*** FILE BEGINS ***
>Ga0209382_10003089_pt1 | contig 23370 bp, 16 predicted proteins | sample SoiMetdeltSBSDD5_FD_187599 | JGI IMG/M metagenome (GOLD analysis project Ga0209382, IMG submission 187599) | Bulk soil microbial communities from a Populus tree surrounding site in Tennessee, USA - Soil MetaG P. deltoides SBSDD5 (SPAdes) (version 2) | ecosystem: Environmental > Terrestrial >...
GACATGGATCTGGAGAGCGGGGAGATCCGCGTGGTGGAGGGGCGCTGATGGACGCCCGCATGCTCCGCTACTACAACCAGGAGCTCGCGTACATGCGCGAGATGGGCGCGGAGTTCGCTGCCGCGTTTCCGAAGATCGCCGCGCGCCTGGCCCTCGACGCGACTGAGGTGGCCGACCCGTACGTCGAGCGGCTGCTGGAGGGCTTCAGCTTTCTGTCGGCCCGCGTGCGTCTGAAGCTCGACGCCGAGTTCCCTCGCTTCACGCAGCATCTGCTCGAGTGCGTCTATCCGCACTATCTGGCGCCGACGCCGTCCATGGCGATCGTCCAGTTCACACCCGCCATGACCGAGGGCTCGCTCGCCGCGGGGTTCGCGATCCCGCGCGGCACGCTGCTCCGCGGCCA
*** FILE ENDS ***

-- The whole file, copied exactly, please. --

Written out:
>Ga0209382_10003089_pt1 | contig 23370 bp, 16 predicted proteins | sample SoiMetdeltSBSDD5_FD_187599 | JGI IMG/M metagenome (GOLD analysis project Ga0209382, IMG submission 187599) | Bulk soil microbial communities from a Populus tree surrounding site in Tennessee, USA - Soil MetaG P. deltoides SBSDD5 (SPAdes) (version 2) | ecosystem: Environmental > Terrestrial >...
GACATGGATCTGGAGAGCGGGGAGATCCGCGTGGTGGAGGGGCGCTGATGGACGCCCGCATGCTCCGCTACTACAACCAGGAGCTCGCGTACATGCGCGAGATGGGCGCGGAGTTCGCTGCCGCGTTTCCGAAGATCGCCGCGCGCCTGGCCCTCGACGCGACTGAGGTGGCCGACCCGTACGTCGAGCGGCTGCTGGAGGGCTTCAGCTTTCTGTCGGCCCGCGTGCGTCTGAAGCTCGACGCCGAGTTCCCTCGCTTCACGCAGCATCTGCTCGAGTGCGTCTATCCGCACTATCTGGCGCCGACGCCGTCCATGGCGATCGTCCAGTTCACACCCGCCATGACCGAGGGCTCGCTCGCCGCGGGGTTCGCGATCCCGCGCGGCACGCTGCTCCGCGGCCA